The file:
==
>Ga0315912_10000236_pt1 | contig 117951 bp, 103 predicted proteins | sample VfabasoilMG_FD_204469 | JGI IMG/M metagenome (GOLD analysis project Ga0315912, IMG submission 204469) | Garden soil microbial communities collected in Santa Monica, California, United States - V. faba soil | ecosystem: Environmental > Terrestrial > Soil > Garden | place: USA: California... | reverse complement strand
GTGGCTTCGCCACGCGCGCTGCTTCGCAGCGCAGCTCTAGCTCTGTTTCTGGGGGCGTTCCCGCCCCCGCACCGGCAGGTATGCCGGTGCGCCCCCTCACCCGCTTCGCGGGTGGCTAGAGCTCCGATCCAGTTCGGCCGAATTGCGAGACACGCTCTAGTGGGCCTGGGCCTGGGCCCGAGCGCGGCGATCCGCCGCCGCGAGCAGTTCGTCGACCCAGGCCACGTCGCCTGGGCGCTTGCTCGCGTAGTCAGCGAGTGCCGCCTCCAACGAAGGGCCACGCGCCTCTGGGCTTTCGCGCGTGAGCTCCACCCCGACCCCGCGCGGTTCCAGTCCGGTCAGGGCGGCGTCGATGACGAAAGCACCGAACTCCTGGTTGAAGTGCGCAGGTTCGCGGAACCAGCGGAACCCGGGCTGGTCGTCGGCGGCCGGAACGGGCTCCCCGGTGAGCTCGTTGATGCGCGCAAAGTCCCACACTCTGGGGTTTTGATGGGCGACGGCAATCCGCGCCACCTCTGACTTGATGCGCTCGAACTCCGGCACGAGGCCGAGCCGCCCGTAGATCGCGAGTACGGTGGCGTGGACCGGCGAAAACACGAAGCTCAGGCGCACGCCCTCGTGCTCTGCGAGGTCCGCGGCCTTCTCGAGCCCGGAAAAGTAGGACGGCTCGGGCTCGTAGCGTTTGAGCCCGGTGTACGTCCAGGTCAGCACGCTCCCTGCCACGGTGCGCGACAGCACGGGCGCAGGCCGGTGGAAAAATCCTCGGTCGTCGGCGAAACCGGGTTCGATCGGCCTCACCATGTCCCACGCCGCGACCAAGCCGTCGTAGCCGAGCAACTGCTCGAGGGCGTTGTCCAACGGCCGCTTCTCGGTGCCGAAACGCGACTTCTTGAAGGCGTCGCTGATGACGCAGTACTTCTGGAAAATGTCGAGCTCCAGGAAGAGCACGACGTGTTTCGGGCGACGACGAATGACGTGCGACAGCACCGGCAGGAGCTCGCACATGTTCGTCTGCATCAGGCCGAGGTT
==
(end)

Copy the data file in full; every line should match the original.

>Ga0315912_10000236_pt1 | contig 117951 bp, 103 predicted proteins | sample VfabasoilMG_FD_204469 | JGI IMG/M metagenome (GOLD analysis project Ga0315912, IMG submission 204469) | Garden soil microbial communities collected in Santa Monica, California, United States - V. faba soil | ecosystem: Environmental > Terrestrial > Soil > Garden | place: USA: California... | reverse complement strand
GTGGCTTCGCCACGCGCGCTGCTTCGCAGCGCAGCTCTAGCTCTGTTTCTGGGGGCGTTCCCGCCCCCGCACCGGCAGGTATGCCGGTGCGCCCCCTCACCCGCTTCGCGGGTGGCTAGAGCTCCGATCCAGTTCGGCCGAATTGCGAGACACGCTCTAGTGGGCCTGGGCCTGGGCCCGAGCGCGGCGATCCGCCGCCGCGAGCAGTTCGTCGACCCAGGCCACGTCGCCTGGGCGCTTGCTCGCGTAGTCAGCGAGTGCCGCCTCCAACGAAGGGCCACGCGCCTCTGGGCTTTCGCGCGTGAGCTCCACCCCGACCCCGCGCGGTTCCAGTCCGGTCAGGGCGGCGTCGATGACGAAAGCACCGAACTCCTGGTTGAAGTGCGCAGGTTCGCGGAACCAGCGGAACCCGGGCTGGTCGTCGGCGGCCGGAACGGGCTCCCCGGTGAGCTCGTTGATGCGCGCAAAGTCCCACACTCTGGGGTTTTGATGGGCGACGGCAATCCGCGCCACCTCTGACTTGATGCGCTCGAACTCCGGCACGAGGCCGAGCCGCCCGTAGATCGCGAGTACGGTGGCGTGGACCGGCGAAAACACGAAGCTCAGGCGCACGCCCTCGTGCTCTGCGAGGTCCGCGGCCTTCTCGAGCCCGGAAAAGTAGGACGGCTCGGGCTCGTAGCGTTTGAGCCCGGTGTACGTCCAGGTCAGCACGCTCCCTGCCACGGTGCGCGACAGCACGGGCGCAGGCCGGTGGAAAAATCCTCGGTCGTCGGCGAAACCGGGTTCGATCGGCCTCACCATGTCCCACGCCGCGACCAAGCCGTCGTAGCCGAGCAACTGCTCGAGGGCGTTGTCCAACGGCCGCTTCTCGGTGCCGAAACGCGACTTCTTGAAGGCGTCGCTGATGACGCAGTACTTCTGGAAAATGTCGAGCTCCAGGAAGAGCACGACGTGTTTCGGGCGACGACGAATGACGTGCGACAGCACCGGCAGGAGCTCGCACATGTTCGTCTGCATCAGGCCGAGGTT